You’ll also need to account for slower-moving traffic, and know that the weather, even when ultimately manageable, will very likely slow down your move. It’s always best to clear your calendar for the entire day when planning a move, and is vital when moving in the winter.

4. Get LIT!

Moving in the winter weather can make your move a longer process than normal. And daylight hours are harder to come by. Turn on any and all exterior lights. Moving heavy items in the dark is difficult and dangerous no matter the time of year, but it can be especially dangerous when the paths are slippery and wet. Check that all exterior lights have working bulbs, and replace those that don’t prior to your moving date.

Antique beds are always tricky to move, and ever more so in the winter.

“Lit” is also the French word for “bed.” Want to speed up your wintertime move by taking your bed apart before the movers arrive? Read our guide to moving beds. (Photo by MOREAU Henri (owm) [GFDL or CC BY-SA 4.0-3.0-2.5-2.0-1.0], via Wikimedia Commons)

5. Stay Hydrated!

If you’re doing an intense physical activity like moving, you need to drink plenty of fluids. It’s true that cold weather diminishes the body’s natural thirst response. And winter weather actually increases the risk of dehydration. So have plenty of water on hand the day. Hot cocoa can also be a great touch.

6. Get on the Floor!

With melting snow, salt, and mud on the ground, you or your movers can track a mess on your brand new carpet. For safety reasons, movers can’t take their shoes off on the job. (Also imagine how many hours it would add to your move if they removed and then laced up their winter boots for every entrance and exit!)

So the next best thing is to layer the most heavily trafficked walking paths throughout your house. Vinyl runners or heavy paper, both of which you can find at most hardware or moving supply stores, are great for this. Just remember, however, when protecting stairs, to securely fold and tape down the paper. Any loose or easily moveable item on a wet staircase just increases your chances of a broken item or an injury claim — and that’s not a good Christmas gift for anybody.

7. Pack Cautiously.

This one’s fairly self-explanatory, but crucial nonetheless. With winter come the elements, and cardboard boxes are not as durable in the snow as they are in the sun. Moving in the winter can seriously test the strength of cardboard. So don’t overload boxes (they become weak when wet), and carefully protect all breakables with newspaper or packing paper. Additionally, ask to confirm that your movers will come prepared with all the necessary blankets to protect your larger furniture.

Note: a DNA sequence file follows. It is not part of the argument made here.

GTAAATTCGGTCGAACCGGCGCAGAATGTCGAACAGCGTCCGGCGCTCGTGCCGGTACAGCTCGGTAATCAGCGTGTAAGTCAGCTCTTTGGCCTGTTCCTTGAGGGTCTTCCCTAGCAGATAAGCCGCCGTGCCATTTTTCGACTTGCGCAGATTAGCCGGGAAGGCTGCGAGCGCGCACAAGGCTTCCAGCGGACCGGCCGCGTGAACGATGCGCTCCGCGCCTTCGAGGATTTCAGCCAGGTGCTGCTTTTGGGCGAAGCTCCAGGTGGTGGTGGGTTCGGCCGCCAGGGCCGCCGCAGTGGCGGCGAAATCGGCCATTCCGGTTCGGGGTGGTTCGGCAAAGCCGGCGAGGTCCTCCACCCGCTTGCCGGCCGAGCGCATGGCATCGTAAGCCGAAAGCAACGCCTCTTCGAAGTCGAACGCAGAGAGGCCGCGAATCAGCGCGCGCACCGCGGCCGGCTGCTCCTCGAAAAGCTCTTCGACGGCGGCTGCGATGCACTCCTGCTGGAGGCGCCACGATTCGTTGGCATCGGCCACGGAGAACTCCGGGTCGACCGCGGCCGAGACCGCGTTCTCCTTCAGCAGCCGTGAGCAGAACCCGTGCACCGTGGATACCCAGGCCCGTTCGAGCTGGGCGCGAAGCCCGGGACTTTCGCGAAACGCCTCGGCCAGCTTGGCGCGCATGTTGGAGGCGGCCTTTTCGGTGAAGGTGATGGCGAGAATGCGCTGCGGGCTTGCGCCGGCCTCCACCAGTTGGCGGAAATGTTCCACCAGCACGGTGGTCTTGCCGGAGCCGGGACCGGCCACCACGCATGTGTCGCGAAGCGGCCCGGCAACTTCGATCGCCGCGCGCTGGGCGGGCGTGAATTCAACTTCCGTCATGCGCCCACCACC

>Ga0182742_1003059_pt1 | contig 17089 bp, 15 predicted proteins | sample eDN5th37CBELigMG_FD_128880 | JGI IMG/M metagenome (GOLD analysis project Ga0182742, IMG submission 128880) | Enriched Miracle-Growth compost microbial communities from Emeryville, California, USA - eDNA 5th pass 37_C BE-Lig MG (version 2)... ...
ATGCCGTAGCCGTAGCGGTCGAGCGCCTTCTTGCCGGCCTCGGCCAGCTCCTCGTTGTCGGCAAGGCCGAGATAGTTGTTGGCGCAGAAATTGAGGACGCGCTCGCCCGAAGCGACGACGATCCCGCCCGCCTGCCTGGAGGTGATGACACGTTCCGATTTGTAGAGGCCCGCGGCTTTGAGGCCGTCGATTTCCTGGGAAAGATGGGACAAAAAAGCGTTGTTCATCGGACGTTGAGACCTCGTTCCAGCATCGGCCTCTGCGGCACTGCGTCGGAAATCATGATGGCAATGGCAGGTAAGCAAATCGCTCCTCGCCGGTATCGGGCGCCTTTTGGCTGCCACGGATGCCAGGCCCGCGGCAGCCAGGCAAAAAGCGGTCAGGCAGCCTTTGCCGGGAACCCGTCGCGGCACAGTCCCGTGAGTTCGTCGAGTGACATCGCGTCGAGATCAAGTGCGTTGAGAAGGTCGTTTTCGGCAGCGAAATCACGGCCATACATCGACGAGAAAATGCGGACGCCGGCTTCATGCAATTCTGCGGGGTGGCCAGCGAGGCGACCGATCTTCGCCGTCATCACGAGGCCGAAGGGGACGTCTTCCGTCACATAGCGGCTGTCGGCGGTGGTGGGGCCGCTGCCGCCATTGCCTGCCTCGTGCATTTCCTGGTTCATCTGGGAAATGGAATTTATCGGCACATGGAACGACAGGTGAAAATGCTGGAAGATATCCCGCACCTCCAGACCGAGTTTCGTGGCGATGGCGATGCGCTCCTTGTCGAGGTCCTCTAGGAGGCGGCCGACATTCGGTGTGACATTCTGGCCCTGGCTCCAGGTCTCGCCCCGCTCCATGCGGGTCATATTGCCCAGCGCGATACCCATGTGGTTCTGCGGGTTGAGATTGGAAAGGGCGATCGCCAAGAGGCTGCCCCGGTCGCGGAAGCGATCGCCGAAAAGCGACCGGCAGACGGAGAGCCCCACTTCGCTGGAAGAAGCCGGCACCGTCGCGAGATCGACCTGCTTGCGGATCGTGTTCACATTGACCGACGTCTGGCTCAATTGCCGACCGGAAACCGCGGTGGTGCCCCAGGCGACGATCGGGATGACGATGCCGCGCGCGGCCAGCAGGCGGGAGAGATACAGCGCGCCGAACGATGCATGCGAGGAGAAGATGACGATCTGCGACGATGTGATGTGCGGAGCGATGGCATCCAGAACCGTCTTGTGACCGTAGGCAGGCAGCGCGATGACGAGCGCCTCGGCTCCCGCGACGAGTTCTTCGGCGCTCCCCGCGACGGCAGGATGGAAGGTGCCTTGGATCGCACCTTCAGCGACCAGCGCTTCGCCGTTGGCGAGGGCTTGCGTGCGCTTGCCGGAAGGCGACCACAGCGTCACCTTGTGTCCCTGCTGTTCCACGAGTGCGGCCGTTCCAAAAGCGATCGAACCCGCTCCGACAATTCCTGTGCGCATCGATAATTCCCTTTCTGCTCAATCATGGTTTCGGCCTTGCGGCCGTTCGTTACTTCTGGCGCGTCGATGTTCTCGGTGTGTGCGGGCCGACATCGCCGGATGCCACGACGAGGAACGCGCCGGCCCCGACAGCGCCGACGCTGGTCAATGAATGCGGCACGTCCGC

(For more on this, read our guide to packing book boxes and our list of where to pick up moving supplies.)

8. Dress for the Mess.

Just because you’ll be working up a sweat doesn’t mean you should be wearing shorts in January.  Gloves and a hat are especially helpful in retaining precious body heat, and not exposing your extremities to injury.

Dressing appropriately is key when moving in the winter.

Appropriate attire is key when moving among the elements. (Photo By Andrew Vargas from Clovis, United States [CC BY 2.0], via Wikimedia Commons)

9. Clean it all up.

As boxes and furniture come into your new place, give them each a once-over with a dry cloth or rag. Dispose of all wrapping and packing materials as soon as possible. This is key to keeping water and dirt from seeping into your new carpets or furniture. And you sure don’t want any of the ice-melt or salts used to clear walkways from seasoning your new home.

We can’t always control or predict the weather. However, if you follow these guidelines you’ll set yourself up for a success when moving in the winter.

Have some moving dates in mind this winter? Let us know today and we’ll send you a quote!